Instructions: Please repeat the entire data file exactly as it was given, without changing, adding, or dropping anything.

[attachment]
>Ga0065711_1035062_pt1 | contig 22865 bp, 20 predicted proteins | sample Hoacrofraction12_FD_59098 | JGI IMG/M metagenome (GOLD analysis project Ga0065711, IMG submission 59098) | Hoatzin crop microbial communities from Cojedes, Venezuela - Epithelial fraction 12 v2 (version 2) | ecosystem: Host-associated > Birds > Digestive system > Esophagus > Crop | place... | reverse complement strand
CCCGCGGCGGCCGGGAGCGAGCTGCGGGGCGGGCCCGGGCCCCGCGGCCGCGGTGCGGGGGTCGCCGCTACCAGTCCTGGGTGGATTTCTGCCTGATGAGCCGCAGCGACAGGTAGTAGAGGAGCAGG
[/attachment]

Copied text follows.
>Ga0065711_1035062_pt1 | contig 22865 bp, 20 predicted proteins | sample Hoacrofraction12_FD_59098 | JGI IMG/M metagenome (GOLD analysis project Ga0065711, IMG submission 59098) | Hoatzin crop microbial communities from Cojedes, Venezuela - Epithelial fraction 12 v2 (version 2) | ecosystem: Host-associated > Birds > Digestive system > Esophagus > Crop | place... | reverse complement strand
CCCGCGGCGGCCGGGAGCGAGCTGCGGGGCGGGCCCGGGCCCCGCGGCCGCGGTGCGGGGGTCGCCGCTACCAGTCCTGGGTGGATTTCTGCCTGATGAGCCGCAGCGACAGGTAGTAGAGGAGCAGG